Even if the company recovers, the price per share – because of the heavy dilution – will be Rs. 4.
SEBI’s current rules are that an acquirer cannot buy more than 75% shares in a company. Does this mean that Tata Steel can never convert its loan to shares?
The answer lies in a SEBI Proposal to change the existing law. SEBI has a discussion paper (link) that is likely to result in a change in the law to allow a much higher promoter shareholding. The specific proposal to change is:
17.Acquisition beyond maximum permissible non-public shareholding-
(a) Existing provision – In terms of the proviso to regulation 3(2) of the SEBI (Substantial Acquisition of Shares and Takeovers) Regulations, 2011 (“Takeover Regulations”), an acquirer shall not be entitled to acquire or enter into any agreement to acquire shares or voting rights exceeding such number of shares as would take the aggregate shareholding pursuant to the acquisition above the maximum permissible non-public shareholding.
(b) Proposal -In case the said provision is not relaxed, it may hamper infusion of capital for ensuring revival of a listed corporate debtor. Accordingly, the said proviso to regulation 3(2) of the Takeover Regulations may be amended to permit acquisition of shares,in accordance with a resolution plan approved by NCLT, in excess of the maximum non-public shareholding, i.e. 75% presently.
If this happens, then there’s no protection from the law – and we believe this has to happen otherwise no one will bid on these bankrupt companies.
Some people say “the Tata’s won’t do this” etc. This is business, and anyone should do this. A company is bankrupt. It’s current shareholders should be reduced to zero.
The Tata’s are paying a truckload of money. They deserve to own the entire company. And with 99.3% they will be nearly doing so. With 72% there’s no point at all.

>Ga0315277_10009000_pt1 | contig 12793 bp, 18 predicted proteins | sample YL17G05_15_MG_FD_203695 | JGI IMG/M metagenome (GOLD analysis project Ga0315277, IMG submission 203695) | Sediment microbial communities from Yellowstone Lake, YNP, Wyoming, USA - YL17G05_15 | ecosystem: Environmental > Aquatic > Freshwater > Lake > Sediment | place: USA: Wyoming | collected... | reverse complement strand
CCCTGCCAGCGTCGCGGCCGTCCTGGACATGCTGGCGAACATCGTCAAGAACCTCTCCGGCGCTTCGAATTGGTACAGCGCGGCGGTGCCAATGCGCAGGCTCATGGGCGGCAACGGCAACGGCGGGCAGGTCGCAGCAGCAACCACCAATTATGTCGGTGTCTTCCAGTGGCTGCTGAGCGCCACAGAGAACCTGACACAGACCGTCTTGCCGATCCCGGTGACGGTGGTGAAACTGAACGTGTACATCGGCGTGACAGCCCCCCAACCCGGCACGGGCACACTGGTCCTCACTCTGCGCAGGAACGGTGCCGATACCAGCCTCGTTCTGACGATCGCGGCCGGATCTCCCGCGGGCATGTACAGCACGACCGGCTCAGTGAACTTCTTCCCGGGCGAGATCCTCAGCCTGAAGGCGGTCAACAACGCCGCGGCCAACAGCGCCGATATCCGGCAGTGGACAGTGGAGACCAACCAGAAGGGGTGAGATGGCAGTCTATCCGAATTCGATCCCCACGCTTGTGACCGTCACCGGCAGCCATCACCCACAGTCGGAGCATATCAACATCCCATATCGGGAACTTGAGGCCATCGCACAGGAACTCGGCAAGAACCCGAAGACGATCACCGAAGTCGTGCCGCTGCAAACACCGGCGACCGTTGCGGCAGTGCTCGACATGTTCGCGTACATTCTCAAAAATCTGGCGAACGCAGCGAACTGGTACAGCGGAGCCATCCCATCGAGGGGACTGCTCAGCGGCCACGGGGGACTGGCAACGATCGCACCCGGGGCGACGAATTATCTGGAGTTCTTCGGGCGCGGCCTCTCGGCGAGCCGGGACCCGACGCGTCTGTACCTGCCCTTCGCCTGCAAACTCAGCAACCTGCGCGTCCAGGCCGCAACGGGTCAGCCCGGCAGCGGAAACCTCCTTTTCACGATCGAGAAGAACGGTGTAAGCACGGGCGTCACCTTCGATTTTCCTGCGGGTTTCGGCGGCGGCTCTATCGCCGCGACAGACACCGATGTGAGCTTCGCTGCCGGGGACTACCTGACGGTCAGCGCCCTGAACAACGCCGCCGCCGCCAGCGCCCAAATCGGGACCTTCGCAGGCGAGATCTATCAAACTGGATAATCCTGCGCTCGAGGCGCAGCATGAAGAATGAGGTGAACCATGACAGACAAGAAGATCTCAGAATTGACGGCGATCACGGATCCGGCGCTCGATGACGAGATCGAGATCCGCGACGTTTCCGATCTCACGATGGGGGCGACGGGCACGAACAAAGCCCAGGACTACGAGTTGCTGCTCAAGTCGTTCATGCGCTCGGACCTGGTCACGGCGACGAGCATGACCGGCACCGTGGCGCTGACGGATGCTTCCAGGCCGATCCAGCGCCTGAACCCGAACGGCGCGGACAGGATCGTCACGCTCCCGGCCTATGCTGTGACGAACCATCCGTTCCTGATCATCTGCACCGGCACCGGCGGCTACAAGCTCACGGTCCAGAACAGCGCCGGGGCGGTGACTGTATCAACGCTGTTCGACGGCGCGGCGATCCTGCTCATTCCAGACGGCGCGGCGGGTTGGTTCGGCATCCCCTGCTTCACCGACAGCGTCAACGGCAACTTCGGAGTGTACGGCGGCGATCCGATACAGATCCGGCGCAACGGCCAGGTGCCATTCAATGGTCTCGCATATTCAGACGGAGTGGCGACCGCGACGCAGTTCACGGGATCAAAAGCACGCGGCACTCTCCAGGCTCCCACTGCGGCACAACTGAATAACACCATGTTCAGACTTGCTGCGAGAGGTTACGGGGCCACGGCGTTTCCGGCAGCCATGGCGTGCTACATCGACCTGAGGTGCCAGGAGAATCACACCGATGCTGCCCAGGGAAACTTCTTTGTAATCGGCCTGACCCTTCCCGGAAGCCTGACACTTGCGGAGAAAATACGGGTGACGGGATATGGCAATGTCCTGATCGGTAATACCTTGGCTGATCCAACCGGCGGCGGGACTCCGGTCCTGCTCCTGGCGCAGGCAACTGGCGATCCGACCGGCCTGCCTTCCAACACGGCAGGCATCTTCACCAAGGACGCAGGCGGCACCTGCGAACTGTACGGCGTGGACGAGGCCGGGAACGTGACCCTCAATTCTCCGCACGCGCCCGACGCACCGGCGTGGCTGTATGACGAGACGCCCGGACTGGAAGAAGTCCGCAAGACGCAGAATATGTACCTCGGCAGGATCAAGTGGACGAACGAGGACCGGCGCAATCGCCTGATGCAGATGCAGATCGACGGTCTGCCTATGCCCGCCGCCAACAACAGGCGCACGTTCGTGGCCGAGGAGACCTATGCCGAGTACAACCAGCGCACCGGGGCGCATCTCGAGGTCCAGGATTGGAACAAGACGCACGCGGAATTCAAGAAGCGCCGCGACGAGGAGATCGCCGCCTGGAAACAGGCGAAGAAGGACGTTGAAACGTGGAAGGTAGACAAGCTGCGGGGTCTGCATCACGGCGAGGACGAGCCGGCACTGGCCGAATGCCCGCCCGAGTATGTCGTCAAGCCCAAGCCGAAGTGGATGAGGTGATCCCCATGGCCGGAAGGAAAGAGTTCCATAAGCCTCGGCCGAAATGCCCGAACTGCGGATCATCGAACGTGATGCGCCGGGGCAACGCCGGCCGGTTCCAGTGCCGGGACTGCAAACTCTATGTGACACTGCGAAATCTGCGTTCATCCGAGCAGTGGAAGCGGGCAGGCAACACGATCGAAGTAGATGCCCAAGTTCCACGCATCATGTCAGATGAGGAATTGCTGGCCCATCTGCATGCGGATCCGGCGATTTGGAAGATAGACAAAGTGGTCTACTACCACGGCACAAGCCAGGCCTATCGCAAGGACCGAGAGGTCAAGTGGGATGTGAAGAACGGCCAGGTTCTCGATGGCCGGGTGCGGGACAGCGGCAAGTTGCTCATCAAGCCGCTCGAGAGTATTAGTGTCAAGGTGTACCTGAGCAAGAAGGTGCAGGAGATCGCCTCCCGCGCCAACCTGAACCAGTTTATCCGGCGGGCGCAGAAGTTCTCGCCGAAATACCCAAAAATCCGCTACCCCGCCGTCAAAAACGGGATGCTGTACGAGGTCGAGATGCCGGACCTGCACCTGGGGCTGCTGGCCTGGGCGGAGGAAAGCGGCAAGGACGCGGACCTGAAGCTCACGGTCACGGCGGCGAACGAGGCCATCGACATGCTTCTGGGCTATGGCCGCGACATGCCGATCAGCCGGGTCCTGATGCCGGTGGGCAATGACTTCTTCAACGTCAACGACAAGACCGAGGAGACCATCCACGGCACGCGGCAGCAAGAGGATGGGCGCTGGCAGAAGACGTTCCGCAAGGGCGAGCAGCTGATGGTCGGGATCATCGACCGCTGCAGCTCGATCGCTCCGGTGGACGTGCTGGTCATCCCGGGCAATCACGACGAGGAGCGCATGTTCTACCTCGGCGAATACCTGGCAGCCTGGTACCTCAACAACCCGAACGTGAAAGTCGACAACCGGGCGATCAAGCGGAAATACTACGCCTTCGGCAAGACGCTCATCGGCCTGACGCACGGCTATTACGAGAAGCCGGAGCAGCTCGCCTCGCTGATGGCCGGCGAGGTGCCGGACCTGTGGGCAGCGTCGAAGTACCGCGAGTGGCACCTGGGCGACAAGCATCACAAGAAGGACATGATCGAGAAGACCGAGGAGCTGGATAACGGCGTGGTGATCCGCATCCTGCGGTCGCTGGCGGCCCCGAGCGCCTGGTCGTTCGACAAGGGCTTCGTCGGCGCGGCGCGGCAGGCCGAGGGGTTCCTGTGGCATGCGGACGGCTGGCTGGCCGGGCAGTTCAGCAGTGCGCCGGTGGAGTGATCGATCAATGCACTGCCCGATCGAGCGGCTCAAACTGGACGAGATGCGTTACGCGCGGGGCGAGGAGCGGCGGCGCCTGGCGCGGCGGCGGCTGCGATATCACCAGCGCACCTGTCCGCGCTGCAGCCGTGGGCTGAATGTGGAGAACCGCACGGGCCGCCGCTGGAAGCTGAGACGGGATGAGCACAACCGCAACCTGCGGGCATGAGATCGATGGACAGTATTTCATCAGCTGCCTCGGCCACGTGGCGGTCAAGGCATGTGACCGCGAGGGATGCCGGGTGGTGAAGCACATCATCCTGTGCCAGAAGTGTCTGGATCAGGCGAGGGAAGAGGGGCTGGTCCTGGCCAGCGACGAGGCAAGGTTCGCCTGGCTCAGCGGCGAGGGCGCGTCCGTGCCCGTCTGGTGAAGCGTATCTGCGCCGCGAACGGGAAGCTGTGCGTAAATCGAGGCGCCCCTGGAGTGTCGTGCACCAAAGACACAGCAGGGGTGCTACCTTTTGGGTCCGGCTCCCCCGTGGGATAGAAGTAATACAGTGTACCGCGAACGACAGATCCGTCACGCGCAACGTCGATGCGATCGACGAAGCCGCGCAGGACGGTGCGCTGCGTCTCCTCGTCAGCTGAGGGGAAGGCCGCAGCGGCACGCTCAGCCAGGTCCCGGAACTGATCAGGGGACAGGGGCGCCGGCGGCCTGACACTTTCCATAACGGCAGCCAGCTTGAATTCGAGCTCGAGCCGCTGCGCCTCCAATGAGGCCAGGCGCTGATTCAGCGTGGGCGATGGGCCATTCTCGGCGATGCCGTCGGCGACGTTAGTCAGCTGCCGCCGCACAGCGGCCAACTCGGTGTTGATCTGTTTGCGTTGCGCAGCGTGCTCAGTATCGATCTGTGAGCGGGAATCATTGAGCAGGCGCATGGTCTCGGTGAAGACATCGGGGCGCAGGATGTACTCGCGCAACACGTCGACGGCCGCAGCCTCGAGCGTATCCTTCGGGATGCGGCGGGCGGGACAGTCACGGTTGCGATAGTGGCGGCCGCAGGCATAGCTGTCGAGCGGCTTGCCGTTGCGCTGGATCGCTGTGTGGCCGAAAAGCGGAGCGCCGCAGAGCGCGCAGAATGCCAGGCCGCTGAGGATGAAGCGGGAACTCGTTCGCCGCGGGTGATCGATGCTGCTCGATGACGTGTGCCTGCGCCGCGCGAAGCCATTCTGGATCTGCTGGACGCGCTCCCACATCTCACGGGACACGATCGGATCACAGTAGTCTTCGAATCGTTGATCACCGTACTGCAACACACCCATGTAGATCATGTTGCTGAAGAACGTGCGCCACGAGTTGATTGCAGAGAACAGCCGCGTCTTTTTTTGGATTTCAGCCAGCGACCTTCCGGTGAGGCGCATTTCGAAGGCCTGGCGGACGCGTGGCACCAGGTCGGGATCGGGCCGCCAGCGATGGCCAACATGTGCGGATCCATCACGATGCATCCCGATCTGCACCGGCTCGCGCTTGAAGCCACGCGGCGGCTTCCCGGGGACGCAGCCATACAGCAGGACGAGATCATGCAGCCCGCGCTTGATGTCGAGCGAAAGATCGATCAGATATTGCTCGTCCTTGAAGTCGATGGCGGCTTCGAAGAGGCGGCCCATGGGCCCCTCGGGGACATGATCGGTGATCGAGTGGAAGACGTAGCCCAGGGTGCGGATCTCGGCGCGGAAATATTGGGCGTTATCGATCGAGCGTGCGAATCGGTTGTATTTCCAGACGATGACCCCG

We don’t think there’s any reason to believe that for no reason at all, Tata Steel will hand over 28% of the company to existing shareholders and banks.
In fact, it’s quite likely that Tata Steel will convert and delist the company, and even the delisting rules will be relaxed (such as an open offer requirement and so on).
The stock has been hitting upper circuits every day since the resolution. It’s at Rs. 31 now. This is very good for existing shareholders – and indeed, all the banks that are getting 7.5 cr. shares. They have the ability to sell and get something out of it.
There is a lot of irrationality in the market. Markets may remain like for long, ignoring the massive impending dilution, until some thing happens where the Tatas actually exercise their rights. That will be too late – like upper circuits are rife today, it might just be a time for lower circuits. As bankruptcies go, the price here of anything more than Rs. 4 is a huge bonus, according to us, and therefore it’s a worthwhile point for current shareholders to think about the dilution and wonder if their stake is worth it.
For Tata Steel this is an expensive stock to own, but it’s the fastest way to expand capacity at a time when interest rates, for them, are relatively low. But they’re not known to make acquisitions work well; and paying a high price now is a little dangerous.
Disclosure: Not even touching Bhushan with a Barge Pole. No positions in Tata Steel either. No relationships with either companies, though some of us oldies still remember the ad that went, “We also make steel”.
Note: Read our other posts on how Bankrupt companies are being resolved, and why we see little room for current shareholders to rejoice.